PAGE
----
Mr Ben Davis, Headteacher
Christmas turns in a moment from anticipation of the day to the sadness of presents opened and feasts consumed. The smallest details are of great significance at this time of year. I remember the worn, years-old and faded tissue paper that crinkled off the ancient German tree decorations with which my mother would dress the tree on Christmas Eve. As a child I used to snip the top four inches off the tree in January as it was being taken down and disposed of, in desperate attempt to create a secret little relic of Christmas that would keep the celebration alive for the rest of the year.
Beyond the twigs and twinkling glass there is the build-up to the day, a process that is both frenetic and slow. When will it come? Why isn’t there enough time to prepare? Most of us operate between these two poles in December; the chilly contradictions of Advent.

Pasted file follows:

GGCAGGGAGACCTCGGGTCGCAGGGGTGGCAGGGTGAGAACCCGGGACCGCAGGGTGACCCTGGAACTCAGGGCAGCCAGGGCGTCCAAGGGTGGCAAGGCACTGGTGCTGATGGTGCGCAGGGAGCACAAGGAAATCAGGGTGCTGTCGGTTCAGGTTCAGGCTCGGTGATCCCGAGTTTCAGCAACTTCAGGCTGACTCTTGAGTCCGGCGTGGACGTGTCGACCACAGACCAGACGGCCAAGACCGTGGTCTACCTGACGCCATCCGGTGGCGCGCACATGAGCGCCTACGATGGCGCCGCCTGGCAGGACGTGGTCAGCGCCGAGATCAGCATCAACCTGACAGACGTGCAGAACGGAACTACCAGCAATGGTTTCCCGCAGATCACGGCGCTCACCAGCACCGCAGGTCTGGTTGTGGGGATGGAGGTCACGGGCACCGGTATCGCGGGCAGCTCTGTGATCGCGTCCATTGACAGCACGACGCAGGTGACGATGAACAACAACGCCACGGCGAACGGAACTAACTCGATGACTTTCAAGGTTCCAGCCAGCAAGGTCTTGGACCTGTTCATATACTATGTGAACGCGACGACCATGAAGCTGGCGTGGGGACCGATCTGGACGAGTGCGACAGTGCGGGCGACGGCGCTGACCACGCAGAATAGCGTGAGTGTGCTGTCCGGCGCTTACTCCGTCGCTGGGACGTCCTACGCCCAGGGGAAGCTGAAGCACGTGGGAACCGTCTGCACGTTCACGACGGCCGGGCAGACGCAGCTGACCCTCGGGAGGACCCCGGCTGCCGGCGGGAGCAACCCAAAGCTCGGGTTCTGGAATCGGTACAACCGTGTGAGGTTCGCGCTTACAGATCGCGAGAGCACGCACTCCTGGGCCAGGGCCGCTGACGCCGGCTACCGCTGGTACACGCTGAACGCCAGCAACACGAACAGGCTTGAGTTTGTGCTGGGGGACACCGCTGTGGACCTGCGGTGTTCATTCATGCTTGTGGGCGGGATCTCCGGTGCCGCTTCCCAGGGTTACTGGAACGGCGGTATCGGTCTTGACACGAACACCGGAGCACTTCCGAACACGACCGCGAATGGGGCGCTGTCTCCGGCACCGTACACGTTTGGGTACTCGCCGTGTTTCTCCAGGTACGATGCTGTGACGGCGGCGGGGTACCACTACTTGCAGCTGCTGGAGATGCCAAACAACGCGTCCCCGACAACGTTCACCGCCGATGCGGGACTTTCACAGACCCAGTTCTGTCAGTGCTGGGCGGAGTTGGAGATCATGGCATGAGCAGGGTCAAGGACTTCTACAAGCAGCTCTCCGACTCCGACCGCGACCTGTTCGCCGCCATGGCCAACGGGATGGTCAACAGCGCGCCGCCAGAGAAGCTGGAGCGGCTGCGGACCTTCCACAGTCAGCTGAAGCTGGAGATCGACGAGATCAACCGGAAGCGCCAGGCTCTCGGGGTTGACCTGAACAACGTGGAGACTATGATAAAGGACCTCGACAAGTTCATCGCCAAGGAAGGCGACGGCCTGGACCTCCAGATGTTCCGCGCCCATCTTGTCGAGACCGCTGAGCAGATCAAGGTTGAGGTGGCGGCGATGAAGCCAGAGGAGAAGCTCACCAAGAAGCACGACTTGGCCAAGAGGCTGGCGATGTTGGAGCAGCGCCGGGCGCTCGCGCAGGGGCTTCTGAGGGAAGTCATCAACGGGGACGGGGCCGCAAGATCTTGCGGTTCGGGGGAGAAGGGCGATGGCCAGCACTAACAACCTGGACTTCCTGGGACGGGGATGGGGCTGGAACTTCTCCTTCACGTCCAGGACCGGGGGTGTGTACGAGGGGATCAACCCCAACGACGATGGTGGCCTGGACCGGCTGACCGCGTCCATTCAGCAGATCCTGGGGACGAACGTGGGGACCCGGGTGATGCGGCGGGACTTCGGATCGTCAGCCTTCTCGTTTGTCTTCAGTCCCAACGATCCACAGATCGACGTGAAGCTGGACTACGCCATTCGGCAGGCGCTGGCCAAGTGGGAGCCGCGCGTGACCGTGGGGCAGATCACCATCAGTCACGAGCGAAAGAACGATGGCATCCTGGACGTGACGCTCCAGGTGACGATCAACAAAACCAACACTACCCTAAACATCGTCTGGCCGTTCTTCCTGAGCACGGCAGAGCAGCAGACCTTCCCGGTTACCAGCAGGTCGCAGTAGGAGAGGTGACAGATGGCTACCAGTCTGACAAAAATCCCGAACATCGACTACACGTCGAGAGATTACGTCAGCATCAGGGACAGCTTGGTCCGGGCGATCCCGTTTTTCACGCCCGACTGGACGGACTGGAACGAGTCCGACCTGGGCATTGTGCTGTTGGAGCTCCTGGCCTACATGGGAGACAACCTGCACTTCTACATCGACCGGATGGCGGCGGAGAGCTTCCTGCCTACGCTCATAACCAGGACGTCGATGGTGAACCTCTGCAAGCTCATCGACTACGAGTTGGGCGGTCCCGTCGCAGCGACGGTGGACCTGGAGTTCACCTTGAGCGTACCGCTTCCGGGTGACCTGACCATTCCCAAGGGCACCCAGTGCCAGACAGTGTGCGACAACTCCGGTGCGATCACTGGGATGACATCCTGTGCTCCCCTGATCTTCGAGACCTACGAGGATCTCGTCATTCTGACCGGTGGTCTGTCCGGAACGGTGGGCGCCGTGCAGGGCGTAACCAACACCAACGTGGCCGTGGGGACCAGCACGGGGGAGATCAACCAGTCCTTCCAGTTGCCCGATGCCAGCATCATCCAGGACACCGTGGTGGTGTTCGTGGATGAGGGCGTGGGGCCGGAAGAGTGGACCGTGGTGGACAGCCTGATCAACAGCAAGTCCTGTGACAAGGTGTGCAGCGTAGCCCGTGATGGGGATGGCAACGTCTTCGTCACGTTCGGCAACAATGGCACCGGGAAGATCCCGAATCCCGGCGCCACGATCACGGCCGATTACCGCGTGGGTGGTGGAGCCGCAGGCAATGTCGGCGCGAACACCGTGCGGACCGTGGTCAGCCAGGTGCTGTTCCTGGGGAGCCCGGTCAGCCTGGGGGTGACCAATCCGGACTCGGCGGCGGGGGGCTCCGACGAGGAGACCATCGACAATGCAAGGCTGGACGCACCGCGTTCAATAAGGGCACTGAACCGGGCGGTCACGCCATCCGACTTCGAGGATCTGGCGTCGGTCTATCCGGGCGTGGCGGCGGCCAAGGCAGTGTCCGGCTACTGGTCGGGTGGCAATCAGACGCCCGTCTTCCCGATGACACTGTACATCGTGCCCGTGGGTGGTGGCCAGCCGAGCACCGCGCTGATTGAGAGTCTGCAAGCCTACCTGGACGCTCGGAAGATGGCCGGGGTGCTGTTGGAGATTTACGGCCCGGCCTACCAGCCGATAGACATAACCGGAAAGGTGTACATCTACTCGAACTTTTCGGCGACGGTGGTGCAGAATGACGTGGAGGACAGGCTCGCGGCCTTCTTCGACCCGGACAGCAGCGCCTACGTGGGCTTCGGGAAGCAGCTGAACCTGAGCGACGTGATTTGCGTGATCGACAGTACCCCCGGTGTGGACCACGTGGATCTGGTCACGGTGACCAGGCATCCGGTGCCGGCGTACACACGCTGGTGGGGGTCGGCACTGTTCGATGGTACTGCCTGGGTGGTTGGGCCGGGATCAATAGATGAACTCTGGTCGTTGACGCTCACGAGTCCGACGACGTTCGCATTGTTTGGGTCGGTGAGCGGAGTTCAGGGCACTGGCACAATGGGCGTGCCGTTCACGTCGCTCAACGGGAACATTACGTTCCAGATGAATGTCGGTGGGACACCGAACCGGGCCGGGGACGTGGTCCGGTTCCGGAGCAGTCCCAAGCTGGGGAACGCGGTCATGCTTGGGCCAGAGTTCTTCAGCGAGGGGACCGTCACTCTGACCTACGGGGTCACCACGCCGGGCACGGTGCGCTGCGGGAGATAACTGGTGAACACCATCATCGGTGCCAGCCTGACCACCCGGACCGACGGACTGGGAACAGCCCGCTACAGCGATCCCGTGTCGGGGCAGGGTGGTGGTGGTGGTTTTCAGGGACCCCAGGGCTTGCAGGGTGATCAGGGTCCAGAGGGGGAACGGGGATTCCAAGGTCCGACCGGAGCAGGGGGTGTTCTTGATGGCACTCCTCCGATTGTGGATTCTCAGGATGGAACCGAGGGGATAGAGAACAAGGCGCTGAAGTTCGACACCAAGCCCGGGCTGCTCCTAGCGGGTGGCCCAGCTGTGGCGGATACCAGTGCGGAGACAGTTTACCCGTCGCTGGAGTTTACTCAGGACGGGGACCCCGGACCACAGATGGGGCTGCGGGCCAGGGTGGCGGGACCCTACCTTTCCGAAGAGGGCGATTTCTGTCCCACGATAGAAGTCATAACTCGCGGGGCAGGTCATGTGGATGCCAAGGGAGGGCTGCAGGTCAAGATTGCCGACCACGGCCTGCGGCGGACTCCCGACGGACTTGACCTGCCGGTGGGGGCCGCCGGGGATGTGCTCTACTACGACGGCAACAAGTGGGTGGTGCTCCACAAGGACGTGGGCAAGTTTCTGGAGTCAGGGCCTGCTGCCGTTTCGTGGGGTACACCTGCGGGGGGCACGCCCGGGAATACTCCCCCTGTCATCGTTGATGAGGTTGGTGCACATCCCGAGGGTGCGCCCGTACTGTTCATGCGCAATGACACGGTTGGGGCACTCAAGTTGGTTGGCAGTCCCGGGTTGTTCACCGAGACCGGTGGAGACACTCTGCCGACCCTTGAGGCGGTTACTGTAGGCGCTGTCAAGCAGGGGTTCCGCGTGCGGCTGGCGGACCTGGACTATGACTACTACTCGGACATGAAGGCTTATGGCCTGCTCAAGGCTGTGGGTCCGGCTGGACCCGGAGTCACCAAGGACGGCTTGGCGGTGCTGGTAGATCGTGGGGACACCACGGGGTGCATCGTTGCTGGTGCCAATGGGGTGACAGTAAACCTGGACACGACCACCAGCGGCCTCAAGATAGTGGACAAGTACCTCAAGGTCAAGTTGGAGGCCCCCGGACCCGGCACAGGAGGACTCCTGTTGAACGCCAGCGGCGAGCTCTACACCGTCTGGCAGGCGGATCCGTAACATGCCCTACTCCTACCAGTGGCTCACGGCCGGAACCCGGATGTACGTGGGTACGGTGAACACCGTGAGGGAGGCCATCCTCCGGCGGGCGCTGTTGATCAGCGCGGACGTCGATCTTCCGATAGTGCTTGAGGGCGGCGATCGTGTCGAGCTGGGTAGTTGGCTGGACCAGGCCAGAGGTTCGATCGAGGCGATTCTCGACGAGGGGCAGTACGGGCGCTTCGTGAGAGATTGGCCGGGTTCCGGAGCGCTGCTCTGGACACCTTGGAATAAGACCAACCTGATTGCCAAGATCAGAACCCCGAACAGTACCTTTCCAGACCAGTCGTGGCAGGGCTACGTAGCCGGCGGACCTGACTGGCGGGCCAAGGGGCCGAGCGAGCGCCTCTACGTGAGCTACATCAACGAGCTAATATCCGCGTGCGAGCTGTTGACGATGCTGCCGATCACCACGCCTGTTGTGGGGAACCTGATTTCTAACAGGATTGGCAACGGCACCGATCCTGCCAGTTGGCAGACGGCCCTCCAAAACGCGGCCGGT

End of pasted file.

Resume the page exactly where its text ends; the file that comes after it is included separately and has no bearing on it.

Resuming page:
Another of these is the clash between the huge spending and the evident need of those on the margins of society, those who cannot afford the Christmas idealised in magazines, those whose struggles obliterate any impulse to celebrate, to come together.
It seems Christmas challenges us to reconcile many things that feel incompatible: our enjoyment of the season with perhaps our guilt at having what others cannot or our good fortune to be able to spend while others go without. That makes Christmas all the more important as a time to reflect on our good fortune, to consider the possibilities of the event we are celebrate and look for this spirit in the details as well as big events.
I have always loved a houseful at Christmas, a proper gathering, all messy and unpredictable, the kind of get together you do not want to end. But I also appreciate the quiet of early Christmas morning, the late night stillness of waiting, empty stocking on the bed, the moment when everyone is gone. Christmas is a time to focus on appreciation, savouring that which is important to us. Christmas is memory and legacy. It is expectation. It is the well-worn and the surprise; consumption and want side-by-side.
That’s Christmas to me.